“The country will not stand for it,” announced House Speaker Paul Ryan on Monday, referring to President Obama’s planned executive actions strengthening federal gun laws. “While we don’t yet know the details of the plan, the president is at minimum subverting the legislative branch, and potentially overturning its will,” Mr. Ryan said in a statement posted to his website. “This is a dangerous level of executive overreach.”
The time frame on the country not standing for it is unclear. Does Mr. Ryan mean that voters will punish Democrats in this fall’s elections, or does he mean something more immediate? Congress could conceivably undo the White House’s actions by, say, protecting the right of “occasional dealers” to sell firearms online or at gun shows without being licensed. Or perhaps Mr. Ryan is referring to “peaceful” demonstrations by Americans brandishing weapons in the 45 states with some kind of open-carry law. Is the takeover of a National Wildlife Refuge building in Oregon by a self-styled militia a trial run for free-floating-anger encampments elsewhere?
Mr. Ryan was mild compared with Chris Christie, the New Jersey governor and GOP presidential candidate who said on Sunday that Mr. Obama’s gun-control plans revealed him as a “petulant child” who wants to act like a “king” or “as if he is a dictator.” In a Fox News interview, Mr. Christie promised to protect the Second Amendment and boasted, “I’ve also pardoned six different folks so far who have been caught up very unfairly, in my view, in New Jersey’s gun laws.” Granting pardons is generally not something that Republican candidates brag about (Rand Paul has gotten nowhere talking about how America puts too many people in prison), but few things bring them to a boil as quickly as the idea of restrictions on gun ownership. Recall Carly Fiorina’s indignant opposition to keeping individuals on no-fly lists from purchasing firearms, based on the fact that her “best friend’s husband,” a gun owner, somehow ended up on a terrorism watch list for a few years.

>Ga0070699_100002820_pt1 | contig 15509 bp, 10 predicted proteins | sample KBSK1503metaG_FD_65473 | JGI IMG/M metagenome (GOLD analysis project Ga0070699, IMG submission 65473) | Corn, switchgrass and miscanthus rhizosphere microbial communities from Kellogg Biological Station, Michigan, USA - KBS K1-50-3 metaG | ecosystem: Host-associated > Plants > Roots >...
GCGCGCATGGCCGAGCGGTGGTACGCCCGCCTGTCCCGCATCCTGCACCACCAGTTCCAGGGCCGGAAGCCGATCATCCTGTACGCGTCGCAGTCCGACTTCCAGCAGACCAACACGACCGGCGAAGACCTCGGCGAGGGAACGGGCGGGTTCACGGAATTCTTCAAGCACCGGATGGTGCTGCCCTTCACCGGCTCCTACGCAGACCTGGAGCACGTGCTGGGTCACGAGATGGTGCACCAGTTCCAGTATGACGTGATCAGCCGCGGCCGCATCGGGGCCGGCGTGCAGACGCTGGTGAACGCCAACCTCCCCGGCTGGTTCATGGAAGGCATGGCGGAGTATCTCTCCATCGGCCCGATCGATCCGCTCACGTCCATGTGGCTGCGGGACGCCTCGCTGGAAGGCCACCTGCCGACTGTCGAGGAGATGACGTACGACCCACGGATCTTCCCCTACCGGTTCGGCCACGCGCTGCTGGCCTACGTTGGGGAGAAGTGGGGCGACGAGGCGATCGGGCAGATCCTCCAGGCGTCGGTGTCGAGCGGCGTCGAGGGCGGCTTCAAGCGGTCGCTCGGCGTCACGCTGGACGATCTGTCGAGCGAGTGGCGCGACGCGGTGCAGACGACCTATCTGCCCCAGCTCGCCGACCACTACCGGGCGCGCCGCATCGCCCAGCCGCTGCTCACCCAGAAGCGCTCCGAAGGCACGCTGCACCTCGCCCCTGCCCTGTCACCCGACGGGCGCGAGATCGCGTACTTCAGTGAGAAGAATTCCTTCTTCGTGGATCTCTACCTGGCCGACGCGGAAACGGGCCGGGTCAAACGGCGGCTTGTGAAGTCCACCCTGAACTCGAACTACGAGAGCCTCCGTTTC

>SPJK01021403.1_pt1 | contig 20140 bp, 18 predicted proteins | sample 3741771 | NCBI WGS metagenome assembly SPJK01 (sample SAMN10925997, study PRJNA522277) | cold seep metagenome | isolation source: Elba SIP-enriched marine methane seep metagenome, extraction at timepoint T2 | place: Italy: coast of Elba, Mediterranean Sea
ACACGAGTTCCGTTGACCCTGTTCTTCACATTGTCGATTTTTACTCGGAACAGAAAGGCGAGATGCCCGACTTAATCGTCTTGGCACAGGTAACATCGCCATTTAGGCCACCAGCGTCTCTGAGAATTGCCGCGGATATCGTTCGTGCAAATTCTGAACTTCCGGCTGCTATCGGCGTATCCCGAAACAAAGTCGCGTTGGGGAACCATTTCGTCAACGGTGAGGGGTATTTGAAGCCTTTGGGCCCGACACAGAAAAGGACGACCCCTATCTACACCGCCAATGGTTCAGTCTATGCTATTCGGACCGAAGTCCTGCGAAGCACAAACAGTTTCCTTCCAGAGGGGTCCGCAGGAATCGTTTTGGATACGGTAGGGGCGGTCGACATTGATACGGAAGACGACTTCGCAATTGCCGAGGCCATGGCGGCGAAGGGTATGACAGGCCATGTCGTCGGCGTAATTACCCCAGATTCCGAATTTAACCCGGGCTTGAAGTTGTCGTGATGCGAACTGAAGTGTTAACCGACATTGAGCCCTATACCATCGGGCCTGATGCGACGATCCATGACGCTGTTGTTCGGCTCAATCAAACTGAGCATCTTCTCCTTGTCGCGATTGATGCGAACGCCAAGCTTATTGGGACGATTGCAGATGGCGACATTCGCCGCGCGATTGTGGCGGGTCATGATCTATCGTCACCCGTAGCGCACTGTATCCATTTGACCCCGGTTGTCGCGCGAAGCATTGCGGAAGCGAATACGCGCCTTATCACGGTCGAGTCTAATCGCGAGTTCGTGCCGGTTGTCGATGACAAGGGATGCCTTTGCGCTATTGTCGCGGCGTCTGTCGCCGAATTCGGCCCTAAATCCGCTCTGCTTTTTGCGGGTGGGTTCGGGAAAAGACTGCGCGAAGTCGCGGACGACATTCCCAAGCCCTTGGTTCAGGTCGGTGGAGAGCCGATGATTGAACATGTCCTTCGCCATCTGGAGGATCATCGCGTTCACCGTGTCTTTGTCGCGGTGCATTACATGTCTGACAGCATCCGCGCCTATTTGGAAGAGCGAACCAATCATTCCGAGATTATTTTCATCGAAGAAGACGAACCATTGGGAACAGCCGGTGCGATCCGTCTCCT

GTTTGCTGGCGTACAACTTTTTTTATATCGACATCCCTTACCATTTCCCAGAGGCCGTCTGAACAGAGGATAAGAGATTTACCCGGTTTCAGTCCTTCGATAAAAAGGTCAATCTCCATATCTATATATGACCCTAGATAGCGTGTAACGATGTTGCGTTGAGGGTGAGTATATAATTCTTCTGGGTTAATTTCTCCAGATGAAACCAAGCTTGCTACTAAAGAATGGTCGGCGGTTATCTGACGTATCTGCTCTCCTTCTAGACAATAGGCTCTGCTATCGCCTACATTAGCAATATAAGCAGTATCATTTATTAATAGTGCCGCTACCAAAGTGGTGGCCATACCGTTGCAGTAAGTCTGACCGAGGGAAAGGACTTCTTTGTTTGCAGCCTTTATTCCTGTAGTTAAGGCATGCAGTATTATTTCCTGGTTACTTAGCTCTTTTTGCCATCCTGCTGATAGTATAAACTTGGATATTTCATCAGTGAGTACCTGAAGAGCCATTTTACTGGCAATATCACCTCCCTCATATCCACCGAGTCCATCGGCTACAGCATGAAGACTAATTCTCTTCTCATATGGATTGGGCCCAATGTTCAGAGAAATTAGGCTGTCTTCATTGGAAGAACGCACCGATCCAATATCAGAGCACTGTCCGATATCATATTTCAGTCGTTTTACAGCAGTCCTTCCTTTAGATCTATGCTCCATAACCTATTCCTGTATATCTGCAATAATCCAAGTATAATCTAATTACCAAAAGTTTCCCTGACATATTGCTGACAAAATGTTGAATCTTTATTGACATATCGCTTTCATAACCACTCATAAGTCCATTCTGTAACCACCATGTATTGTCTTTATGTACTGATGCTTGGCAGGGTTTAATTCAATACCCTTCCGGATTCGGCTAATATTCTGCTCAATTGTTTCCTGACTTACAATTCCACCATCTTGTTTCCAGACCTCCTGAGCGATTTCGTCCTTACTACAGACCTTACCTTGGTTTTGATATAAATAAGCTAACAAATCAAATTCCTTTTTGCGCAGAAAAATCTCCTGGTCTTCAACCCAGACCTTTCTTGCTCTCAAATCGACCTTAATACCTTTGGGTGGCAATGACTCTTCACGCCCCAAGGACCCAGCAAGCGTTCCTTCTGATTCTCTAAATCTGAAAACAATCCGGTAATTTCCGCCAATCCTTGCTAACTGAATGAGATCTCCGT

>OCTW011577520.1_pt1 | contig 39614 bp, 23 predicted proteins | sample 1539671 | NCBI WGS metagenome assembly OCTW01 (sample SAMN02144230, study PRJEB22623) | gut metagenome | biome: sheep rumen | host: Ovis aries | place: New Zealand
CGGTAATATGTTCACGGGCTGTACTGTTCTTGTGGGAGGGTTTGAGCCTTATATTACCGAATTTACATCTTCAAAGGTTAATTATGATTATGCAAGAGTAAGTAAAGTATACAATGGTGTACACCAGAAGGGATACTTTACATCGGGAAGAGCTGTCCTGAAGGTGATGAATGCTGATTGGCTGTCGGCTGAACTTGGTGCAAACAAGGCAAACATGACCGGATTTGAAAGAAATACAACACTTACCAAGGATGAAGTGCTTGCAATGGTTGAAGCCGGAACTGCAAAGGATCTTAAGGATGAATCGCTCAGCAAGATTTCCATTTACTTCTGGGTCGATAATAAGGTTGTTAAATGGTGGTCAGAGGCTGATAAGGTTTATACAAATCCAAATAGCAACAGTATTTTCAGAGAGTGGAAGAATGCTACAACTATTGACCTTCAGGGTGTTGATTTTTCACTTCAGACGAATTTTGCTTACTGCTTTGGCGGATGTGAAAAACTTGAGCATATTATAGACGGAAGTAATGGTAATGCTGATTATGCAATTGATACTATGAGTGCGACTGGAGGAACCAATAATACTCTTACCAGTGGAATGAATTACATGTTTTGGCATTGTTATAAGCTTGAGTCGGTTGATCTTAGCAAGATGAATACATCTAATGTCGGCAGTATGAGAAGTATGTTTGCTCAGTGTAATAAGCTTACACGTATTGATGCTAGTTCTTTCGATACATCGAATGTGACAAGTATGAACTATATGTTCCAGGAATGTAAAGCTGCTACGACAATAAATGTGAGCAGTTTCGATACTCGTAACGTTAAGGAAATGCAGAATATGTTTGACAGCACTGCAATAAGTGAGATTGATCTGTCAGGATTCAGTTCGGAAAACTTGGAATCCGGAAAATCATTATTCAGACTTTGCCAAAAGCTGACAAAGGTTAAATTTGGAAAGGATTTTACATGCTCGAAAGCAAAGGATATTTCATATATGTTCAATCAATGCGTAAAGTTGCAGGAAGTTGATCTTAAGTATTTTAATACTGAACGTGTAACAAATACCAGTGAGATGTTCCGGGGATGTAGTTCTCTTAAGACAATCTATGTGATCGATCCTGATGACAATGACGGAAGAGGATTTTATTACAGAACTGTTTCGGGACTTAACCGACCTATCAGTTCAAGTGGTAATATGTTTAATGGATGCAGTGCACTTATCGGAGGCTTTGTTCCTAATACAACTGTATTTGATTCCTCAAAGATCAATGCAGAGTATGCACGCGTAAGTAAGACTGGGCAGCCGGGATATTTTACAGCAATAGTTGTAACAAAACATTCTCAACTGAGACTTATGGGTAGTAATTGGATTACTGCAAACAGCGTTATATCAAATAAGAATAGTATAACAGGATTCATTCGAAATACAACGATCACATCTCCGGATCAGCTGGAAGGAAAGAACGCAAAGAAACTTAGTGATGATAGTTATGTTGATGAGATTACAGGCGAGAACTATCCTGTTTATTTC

Republicans have been seething for years about Mr. Obama’s use of executive action to bypass Congress in such areas as immigration, environmental regulations, net neutrality and implementation of the Affordable Care Act. Regardless of how a Republican would use the powers of the presidency, it’s clear that the party line for 2016 is to condemn the idea of the executive branch acting without the consent of Congress. This may explain what happened during Christmas week in Kentucky, when newly inaugurated Governor Matt Bevin, a Republican, rescinded executive orders by his Democratic predecessor that raised the minimum wage for state employees and restored voting rights to more than 100,000 ex-felons (a restoration that Americapraised last month). Mr. Bevin had said during last year’s gubernatorial campaign that he favored the restoration of voting rights and he voiced no initial objections to the executive order, but he now says, “it is an issue that must be addressed through the legislature and by the will of the people.”
There was another complaint of executive-branch overreach this week, from an unexpected source. New York Mayor Bill de Blaiso, a Democrat through and through, objected to the executive order by another Democrat, New York Governor Andrew Cuomo, that cities take homeless people to shelters when it freezes at night—using “involuntary placement” if necessary.
Mr. Cuomo cites “basic human decency” as the reason for his order, but the mayor’s press secretary was dubious about the process, saying, “We support the intent of the executive order, but to forcibly remove all homeless individuals in freezing weather, as the governor has ordered, will require him to pass state law.” A city attorney said that involuntary transfers to homeless shelters were permitted only when individuals posed threats to themselves or others.
But since this separation-of-powers tiff does not involve guns or immigration, the presidential candidates and national parties will probably step around it. It’s not likely to rank highly among voter concerns in Iowa or New Hampshire.